In their nineteenth meeting since the crisis began, the Europeans took another step towards a more Federalist banking system last week. Taking the decisive step of allowing rescue funds to go directly to failing banks when needed, and to free countries that receive financial aid from being tied to strict austerity measures.
Southern Europe snickered as the German soccer team lost to debt-laden Italy, which in turn lost Sunday’s Euro championship to debt-engorged Spain. This occurred against a backdrop of news reports declaring that the anti-austerity troika, France, Spain and Italy, had ganged up on Germany the summit.
Yet, Germany won again.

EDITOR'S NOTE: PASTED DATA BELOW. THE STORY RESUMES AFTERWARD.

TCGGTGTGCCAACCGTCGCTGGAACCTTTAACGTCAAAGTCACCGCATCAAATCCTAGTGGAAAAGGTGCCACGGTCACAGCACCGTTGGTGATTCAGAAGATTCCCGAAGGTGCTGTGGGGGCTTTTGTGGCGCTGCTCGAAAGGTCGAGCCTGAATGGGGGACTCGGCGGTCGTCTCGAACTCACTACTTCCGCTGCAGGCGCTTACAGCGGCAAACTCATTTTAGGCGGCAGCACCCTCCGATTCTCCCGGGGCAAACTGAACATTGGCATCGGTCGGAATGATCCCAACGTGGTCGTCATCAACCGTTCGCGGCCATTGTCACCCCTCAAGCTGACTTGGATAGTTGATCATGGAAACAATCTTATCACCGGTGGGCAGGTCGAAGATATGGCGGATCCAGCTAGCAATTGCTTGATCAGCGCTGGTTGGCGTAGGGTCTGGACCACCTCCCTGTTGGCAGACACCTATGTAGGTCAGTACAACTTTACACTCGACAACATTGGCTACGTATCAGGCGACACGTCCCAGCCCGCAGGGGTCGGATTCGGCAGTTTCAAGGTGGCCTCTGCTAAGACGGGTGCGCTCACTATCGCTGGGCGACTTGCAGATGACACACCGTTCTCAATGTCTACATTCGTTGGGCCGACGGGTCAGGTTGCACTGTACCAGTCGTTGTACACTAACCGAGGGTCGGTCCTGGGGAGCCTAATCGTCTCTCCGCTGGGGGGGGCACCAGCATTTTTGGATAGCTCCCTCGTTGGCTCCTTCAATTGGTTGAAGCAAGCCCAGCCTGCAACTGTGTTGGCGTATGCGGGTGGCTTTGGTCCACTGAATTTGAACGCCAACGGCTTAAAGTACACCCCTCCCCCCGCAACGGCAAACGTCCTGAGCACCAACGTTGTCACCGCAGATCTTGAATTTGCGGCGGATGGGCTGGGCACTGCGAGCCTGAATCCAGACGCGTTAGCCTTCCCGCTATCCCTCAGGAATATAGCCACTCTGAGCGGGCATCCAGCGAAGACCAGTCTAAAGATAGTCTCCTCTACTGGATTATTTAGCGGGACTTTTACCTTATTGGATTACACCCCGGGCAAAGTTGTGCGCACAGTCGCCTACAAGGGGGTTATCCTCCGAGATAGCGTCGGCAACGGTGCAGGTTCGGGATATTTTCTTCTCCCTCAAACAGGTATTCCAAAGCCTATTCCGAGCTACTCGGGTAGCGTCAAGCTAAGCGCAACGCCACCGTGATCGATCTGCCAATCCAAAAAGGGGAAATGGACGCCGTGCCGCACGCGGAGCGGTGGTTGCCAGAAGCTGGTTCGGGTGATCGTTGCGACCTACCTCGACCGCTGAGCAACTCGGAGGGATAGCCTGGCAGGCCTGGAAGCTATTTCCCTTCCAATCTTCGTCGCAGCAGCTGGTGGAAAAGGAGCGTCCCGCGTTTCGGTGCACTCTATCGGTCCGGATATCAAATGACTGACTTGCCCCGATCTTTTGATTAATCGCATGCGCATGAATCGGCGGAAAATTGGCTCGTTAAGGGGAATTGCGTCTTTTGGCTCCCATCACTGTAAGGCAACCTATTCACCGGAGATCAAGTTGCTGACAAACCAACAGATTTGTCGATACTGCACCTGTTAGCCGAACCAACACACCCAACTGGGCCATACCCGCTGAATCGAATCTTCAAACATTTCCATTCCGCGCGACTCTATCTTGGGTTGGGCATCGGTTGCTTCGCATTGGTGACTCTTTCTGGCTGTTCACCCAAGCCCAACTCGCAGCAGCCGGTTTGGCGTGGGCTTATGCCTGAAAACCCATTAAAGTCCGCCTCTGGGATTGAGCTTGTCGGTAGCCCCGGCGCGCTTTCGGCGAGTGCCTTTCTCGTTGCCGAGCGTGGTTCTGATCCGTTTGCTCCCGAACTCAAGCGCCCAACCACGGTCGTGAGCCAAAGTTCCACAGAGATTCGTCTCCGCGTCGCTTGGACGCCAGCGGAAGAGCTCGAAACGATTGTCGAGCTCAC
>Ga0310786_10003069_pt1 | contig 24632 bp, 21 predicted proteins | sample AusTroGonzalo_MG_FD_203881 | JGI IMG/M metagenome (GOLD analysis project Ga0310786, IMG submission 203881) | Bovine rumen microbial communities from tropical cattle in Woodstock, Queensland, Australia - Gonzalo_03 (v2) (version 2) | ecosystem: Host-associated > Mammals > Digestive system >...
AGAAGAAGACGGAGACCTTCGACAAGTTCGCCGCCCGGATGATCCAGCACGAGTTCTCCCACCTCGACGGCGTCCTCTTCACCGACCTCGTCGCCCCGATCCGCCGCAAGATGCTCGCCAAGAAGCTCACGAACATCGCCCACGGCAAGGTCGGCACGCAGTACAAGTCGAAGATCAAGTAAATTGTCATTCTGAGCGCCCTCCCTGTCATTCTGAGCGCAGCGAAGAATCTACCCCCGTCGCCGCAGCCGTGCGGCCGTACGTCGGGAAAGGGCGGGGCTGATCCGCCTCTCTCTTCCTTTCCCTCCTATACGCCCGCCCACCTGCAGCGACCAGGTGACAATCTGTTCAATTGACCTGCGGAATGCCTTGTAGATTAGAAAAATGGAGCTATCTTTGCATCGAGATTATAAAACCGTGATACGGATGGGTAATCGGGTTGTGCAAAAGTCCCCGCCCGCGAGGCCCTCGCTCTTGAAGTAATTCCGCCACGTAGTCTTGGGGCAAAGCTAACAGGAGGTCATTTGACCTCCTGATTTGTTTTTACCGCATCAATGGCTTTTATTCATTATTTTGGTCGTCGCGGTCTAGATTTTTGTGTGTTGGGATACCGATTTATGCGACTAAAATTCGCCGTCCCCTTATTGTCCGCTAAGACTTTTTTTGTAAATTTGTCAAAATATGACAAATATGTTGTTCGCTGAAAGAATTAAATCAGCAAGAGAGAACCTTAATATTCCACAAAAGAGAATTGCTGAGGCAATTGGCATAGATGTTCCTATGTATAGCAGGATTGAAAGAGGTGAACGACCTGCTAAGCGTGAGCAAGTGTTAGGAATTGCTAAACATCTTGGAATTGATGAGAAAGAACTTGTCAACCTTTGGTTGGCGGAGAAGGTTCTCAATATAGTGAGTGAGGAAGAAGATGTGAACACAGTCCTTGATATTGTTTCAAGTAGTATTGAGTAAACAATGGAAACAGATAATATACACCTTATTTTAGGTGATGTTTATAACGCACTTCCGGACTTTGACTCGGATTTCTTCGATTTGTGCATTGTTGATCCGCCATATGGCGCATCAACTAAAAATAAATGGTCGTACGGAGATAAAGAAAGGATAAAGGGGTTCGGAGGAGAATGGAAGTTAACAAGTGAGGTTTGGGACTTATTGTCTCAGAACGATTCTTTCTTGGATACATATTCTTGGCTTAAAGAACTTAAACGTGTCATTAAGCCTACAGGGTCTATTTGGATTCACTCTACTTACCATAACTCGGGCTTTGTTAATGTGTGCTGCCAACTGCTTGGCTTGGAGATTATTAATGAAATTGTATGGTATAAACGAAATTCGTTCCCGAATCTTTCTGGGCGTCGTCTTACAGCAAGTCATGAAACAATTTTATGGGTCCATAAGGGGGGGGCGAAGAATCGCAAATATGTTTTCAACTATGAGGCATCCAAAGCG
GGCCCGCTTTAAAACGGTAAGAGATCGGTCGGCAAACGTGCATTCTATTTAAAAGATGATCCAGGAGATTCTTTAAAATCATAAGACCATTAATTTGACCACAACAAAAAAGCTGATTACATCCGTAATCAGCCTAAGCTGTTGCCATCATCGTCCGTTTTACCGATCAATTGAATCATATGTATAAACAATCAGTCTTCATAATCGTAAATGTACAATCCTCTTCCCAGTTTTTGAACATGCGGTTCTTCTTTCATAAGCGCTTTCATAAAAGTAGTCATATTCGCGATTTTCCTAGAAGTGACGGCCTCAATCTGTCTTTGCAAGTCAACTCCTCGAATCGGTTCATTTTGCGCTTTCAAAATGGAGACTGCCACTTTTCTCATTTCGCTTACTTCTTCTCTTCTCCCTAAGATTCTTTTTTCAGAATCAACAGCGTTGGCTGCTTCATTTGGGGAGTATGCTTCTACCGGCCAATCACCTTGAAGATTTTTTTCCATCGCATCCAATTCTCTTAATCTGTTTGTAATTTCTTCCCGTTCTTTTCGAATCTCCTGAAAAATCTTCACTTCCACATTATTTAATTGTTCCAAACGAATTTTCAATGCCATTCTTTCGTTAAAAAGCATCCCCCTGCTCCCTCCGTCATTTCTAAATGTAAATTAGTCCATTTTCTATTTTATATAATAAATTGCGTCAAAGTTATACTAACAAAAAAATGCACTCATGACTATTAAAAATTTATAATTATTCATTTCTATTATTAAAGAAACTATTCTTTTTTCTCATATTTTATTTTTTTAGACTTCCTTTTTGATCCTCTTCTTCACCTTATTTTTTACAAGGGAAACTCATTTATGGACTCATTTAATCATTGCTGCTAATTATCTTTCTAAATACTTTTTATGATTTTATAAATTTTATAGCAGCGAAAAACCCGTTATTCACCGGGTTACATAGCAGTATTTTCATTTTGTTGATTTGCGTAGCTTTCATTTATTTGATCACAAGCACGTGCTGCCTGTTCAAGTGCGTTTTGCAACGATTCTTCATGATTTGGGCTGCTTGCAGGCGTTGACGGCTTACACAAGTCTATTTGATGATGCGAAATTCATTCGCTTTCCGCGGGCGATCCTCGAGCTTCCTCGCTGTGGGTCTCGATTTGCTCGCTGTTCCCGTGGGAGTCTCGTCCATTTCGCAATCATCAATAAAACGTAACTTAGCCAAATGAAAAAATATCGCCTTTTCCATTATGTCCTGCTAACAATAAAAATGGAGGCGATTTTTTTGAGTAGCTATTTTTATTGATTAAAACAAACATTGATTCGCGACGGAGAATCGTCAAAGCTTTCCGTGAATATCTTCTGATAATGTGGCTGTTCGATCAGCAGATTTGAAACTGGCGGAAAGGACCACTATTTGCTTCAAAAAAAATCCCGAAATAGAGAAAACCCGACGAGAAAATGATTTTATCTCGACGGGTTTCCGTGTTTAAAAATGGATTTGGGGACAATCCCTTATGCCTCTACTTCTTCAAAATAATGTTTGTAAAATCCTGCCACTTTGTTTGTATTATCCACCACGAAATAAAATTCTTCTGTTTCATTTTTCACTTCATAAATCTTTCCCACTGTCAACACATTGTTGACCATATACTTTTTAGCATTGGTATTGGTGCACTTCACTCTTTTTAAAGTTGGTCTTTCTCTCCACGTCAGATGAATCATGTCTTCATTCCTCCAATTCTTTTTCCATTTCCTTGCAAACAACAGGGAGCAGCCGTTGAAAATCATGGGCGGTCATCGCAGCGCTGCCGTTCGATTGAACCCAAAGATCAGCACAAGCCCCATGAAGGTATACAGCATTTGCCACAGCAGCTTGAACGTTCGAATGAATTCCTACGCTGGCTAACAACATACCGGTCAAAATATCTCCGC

Sure, Spain clinched the soccer championship. But today, the rates on their bonds remain above 6%. Germany committed no new funds to Europe’s bailout mechanism. Germany agreed to nothing concerning the mutualization of debt via Eurobonds or anything similar. They agreed only on granting the ECB power to regulate eurozone banks. In other words, Germany lost the soccer tournament. Yet won another round in the euro fiscal crisis contest.
And while last week’s announcement was big, the European Financial Stability Facility remains woefully underfunded to contend with Europe’s massive debt overhang. Austerity, the eventual path down which Europe must walk, will find Europe facing a prolonged depression as the debt is worked off.
Europe’s problems will eventually become ours. As a trading partner and vast consumer market place for our goods and services, the Europeans are rather like our slightly more sophisticated, prep-school bred twin brother. A little spoiled. Often snobby. But beloved, nonetheless. When he is riding high, we are usually right there with him. When he is down and depressed, it is hard not to feel a bit of that, as well.